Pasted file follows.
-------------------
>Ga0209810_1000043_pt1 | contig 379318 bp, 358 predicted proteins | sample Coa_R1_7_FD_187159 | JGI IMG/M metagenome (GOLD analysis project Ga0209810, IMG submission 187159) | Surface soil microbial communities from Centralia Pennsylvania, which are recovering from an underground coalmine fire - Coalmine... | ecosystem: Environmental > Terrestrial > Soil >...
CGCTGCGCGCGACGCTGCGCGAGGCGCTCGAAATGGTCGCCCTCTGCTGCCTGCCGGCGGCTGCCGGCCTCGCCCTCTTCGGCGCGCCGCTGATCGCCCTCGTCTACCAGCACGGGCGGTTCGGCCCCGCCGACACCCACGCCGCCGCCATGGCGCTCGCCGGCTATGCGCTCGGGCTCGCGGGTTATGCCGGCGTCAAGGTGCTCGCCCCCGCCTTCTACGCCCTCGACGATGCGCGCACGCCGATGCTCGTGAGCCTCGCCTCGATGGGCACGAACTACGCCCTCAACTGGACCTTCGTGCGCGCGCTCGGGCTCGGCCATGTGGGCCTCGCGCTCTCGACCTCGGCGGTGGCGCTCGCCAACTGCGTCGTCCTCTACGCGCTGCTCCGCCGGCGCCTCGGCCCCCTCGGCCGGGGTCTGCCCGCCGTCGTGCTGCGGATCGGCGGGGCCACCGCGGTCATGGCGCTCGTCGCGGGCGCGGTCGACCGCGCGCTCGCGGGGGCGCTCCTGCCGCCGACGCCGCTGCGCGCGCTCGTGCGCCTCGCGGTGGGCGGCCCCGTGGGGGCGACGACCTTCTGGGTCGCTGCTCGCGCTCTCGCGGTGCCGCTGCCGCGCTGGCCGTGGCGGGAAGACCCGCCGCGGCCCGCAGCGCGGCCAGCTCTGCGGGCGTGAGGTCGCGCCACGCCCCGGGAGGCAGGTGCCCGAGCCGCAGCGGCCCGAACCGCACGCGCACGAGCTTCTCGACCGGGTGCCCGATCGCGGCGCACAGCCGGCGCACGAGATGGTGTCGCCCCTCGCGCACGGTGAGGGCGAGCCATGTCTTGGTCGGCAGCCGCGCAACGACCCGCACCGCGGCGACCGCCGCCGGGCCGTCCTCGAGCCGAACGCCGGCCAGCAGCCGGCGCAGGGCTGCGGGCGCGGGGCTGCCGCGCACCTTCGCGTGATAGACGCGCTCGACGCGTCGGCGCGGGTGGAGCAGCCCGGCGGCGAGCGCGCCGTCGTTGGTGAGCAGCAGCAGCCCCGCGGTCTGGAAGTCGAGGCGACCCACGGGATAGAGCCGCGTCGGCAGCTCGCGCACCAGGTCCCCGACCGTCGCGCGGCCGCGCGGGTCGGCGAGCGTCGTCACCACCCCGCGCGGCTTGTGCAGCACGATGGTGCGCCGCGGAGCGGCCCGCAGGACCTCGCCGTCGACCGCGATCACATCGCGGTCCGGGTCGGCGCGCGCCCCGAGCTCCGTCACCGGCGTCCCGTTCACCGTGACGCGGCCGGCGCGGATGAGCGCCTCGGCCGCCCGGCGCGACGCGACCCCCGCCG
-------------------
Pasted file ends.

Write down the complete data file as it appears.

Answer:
>Ga0209810_1000043_pt1 | contig 379318 bp, 358 predicted proteins | sample Coa_R1_7_FD_187159 | JGI IMG/M metagenome (GOLD analysis project Ga0209810, IMG submission 187159) | Surface soil microbial communities from Centralia Pennsylvania, which are recovering from an underground coalmine fire - Coalmine... | ecosystem: Environmental > Terrestrial > Soil >...
CGCTGCGCGCGACGCTGCGCGAGGCGCTCGAAATGGTCGCCCTCTGCTGCCTGCCGGCGGCTGCCGGCCTCGCCCTCTTCGGCGCGCCGCTGATCGCCCTCGTCTACCAGCACGGGCGGTTCGGCCCCGCCGACACCCACGCCGCCGCCATGGCGCTCGCCGGCTATGCGCTCGGGCTCGCGGGTTATGCCGGCGTCAAGGTGCTCGCCCCCGCCTTCTACGCCCTCGACGATGCGCGCACGCCGATGCTCGTGAGCCTCGCCTCGATGGGCACGAACTACGCCCTCAACTGGACCTTCGTGCGCGCGCTCGGGCTCGGCCATGTGGGCCTCGCGCTCTCGACCTCGGCGGTGGCGCTCGCCAACTGCGTCGTCCTCTACGCGCTGCTCCGCCGGCGCCTCGGCCCCCTCGGCCGGGGTCTGCCCGCCGTCGTGCTGCGGATCGGCGGGGCCACCGCGGTCATGGCGCTCGTCGCGGGCGCGGTCGACCGCGCGCTCGCGGGGGCGCTCCTGCCGCCGACGCCGCTGCGCGCGCTCGTGCGCCTCGCGGTGGGCGGCCCCGTGGGGGCGACGACCTTCTGGGTCGCTGCTCGCGCTCTCGCGGTGCCGCTGCCGCGCTGGCCGTGGCGGGAAGACCCGCCGCGGCCCGCAGCGCGGCCAGCTCTGCGGGCGTGAGGTCGCGCCACGCCCCGGGAGGCAGGTGCCCGAGCCGCAGCGGCCCGAACCGCACGCGCACGAGCTTCTCGACCGGGTGCCCGATCGCGGCGCACAGCCGGCGCACGAGATGGTGTCGCCCCTCGCGCACGGTGAGGGCGAGCCATGTCTTGGTCGGCAGCCGCGCAACGACCCGCACCGCGGCGACCGCCGCCGGGCCGTCCTCGAGCCGAACGCCGGCCAGCAGCCGGCGCAGGGCTGCGGGCGCGGGGCTGCCGCGCACCTTCGCGTGATAGACGCGCTCGACGCGTCGGCGCGGGTGGAGCAGCCCGGCGGCGAGCGCGCCGTCGTTGGTGAGCAGCAGCAGCCCCGCGGTCTGGAAGTCGAGGCGACCCACGGGATAGAGCCGCGTCGGCAGCTCGCGCACCAGGTCCCCGACCGTCGCGCGGCCGCGCGGGTCGGCGAGCGTCGTCACCACCCCGCGCGGCTTGTGCAGCACGATGGTGCGCCGCGGAGCGGCCCGCAGGACCTCGCCGTCGACCGCGATCACATCGCGGTCCGGGTCGGCGCGCGCCCCGAGCTCCGTCACCGGCGTCCCGTTCACCGTGACGCGGCCGGCGCGGATGAGCGCCTCGGCCGCCCGGCGCGACGCGACCCCCGCCG